How once-vacant sites are becoming hubs for health equity in Michigan

This article is part of State of Health, a series examining health disparities, how they affect Michigan's children and seniors, and the innovative solutions being developed to address them. It is made possible with funding from the Michigan Health Endowment Fund

In December 2008, Classic Chevrolet shuttered its location in Wyoming, just outside Grand Rapids. The huge building stood empty. But in 2012, Cherry Health transformed the dealership's showroom and offices into spaces for medical, behavioral health, and dental clinics, later adding a vision clinic in the former service bays.

"We were looking for a site that could serve the city of Wyoming and southwestern Grand Rapids as a federally qualified health center," says Mike Reagan, Cherry Health external relations officer. "The former Classic Chevy was centrally located, easy to access by public transit, and … gave us the potential to grow."

The neighborhood surrounding Cherry Health's Wyoming location includes many low-rent apartment complexes as well as modest single-family homes — an area where many displaced by housing costs in Grand Rapids' gentrified neighborhoods are now seeking housing. In addition, much of Wyoming's homeless population lives in tent encampments a mile or two away. The location is also convenient for people living in income-challenged neighborhoods of southwest Grand Rapids.

"The whole purpose is that we can serve anyone regardless of their ability to pay," Reagan says.

Cherry Health has repurposed multiple buildings for healthcare throughout its 30-year history, and it isn't alone in doing so. The mission of expanding health equity has inspired many Michigan providers to transform defunct, nontraditional spaces into healthcare facilities.

The benefits are twofold. Marginalized Michigan residents are finding health services in locations they can access in their neighborhoods or via public transportation. And buildings that had sat vacant, as potential sources of blight, have become the bright spots on the block.

From a small room in a mosque to a renovated church 

When it opened in 2004 within the Muslim Center of Detroit, the Health Unit on Davison Avenue (HUDA) was a monthly, one-room clinic staffed by volunteer doctors. In its new site within a former Jehovah's Witnesses Kingdom Hall in central Detroit, HUDA now serves more than 300 patients a month, four days a week, providing adults primary care, ophthalmology, dental, podiatry, and mental health services. The free clinic also offers ultrasound, dietitian services, Medicaid enrollment, and hosts special events like "Project Happy Feet" for people experiencing homelessness.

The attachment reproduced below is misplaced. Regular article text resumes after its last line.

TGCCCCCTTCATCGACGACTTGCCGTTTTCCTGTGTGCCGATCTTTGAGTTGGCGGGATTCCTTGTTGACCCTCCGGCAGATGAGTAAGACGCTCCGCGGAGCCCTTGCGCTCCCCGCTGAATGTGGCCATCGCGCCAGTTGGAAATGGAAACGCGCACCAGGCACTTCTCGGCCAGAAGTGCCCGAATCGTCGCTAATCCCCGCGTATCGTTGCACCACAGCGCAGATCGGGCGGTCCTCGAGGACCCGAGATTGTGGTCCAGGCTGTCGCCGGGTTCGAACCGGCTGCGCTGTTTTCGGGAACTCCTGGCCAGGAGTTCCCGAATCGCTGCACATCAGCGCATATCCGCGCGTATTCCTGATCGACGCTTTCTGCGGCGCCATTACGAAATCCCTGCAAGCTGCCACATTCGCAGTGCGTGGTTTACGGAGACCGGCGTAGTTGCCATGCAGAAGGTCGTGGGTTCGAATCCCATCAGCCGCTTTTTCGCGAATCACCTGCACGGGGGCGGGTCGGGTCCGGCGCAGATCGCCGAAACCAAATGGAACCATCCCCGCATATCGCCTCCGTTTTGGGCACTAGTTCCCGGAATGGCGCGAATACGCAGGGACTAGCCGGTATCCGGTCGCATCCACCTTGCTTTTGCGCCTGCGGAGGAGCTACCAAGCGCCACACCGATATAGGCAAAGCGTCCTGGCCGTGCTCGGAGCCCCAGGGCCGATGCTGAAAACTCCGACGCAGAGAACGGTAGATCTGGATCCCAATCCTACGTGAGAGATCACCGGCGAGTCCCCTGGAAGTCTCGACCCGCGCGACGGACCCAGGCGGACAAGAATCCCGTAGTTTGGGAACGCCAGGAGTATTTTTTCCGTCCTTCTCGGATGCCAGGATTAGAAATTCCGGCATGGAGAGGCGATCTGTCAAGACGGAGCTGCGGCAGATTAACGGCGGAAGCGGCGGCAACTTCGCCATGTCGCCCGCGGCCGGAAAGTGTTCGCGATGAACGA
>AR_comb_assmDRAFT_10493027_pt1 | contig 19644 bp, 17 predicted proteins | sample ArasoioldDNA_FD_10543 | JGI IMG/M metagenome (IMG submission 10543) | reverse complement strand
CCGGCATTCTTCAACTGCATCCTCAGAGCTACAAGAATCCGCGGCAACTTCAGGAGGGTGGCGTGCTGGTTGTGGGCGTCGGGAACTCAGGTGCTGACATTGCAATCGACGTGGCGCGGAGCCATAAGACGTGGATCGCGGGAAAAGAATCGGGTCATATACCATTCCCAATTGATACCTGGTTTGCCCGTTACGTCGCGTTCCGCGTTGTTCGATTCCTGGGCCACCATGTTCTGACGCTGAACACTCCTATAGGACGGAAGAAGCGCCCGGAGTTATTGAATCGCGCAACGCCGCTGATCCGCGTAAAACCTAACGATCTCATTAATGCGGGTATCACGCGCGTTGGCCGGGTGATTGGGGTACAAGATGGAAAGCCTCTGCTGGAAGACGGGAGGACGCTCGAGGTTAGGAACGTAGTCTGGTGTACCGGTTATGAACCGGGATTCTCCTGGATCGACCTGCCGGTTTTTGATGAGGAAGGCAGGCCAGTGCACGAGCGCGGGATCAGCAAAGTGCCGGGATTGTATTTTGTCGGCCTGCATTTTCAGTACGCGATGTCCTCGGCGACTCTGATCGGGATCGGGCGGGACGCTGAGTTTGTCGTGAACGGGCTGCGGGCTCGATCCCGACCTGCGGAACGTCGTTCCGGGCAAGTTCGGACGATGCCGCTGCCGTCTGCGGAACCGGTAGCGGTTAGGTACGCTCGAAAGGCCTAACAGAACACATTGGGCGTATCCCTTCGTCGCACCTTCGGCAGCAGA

"We serve the uninsured and the underinsured," says HUDA executive director Eman Altairi. "Our current location has helped us tremendously. It's large enough to see many patients and have an administrative side and health education, right across the street from the Muslim Center."

Senior clients especially benefit from HUDA's main food garden, which grows fresh produce to address four specific health conditions: diabetes, hypertension, inflammation, and anemia. Four additional raised beds are open to the neighborhood.

"Any time of the day, they can pick that produce. Everything is for free," Altairi says. "This area has only liquor stores and corner stores. The garden provides our patients and neighbors with access to healthier food options."

While the clinic does not see children as patients, its outreach program sends doctors, an EMT unit, and local medical students to local schools for "Be a doctor for a day" events. 

"We are trying to shift to more mentorship, more services to youth," Altairi says.

Schools retooled to boost health equity 

When Macomb County Health Department assessments revealed that the department's programs weren't reaching the county's growing African American, Latinx, and Chaldean populations, two former school buildings were repurposed as community centers that co-locate healthcare services with multiple social service agencies. 

"We're just scratching the surface of the potential," says Rhonda Powell, director of the Macomb County Department of Health and Community Services. "As more partners come to the table, we're really putting together a holistic service that comprises everything that goes away when a school closes: youth sports, recreation, adult learning, onsite vision and hearing testing, the school nurse and social worker.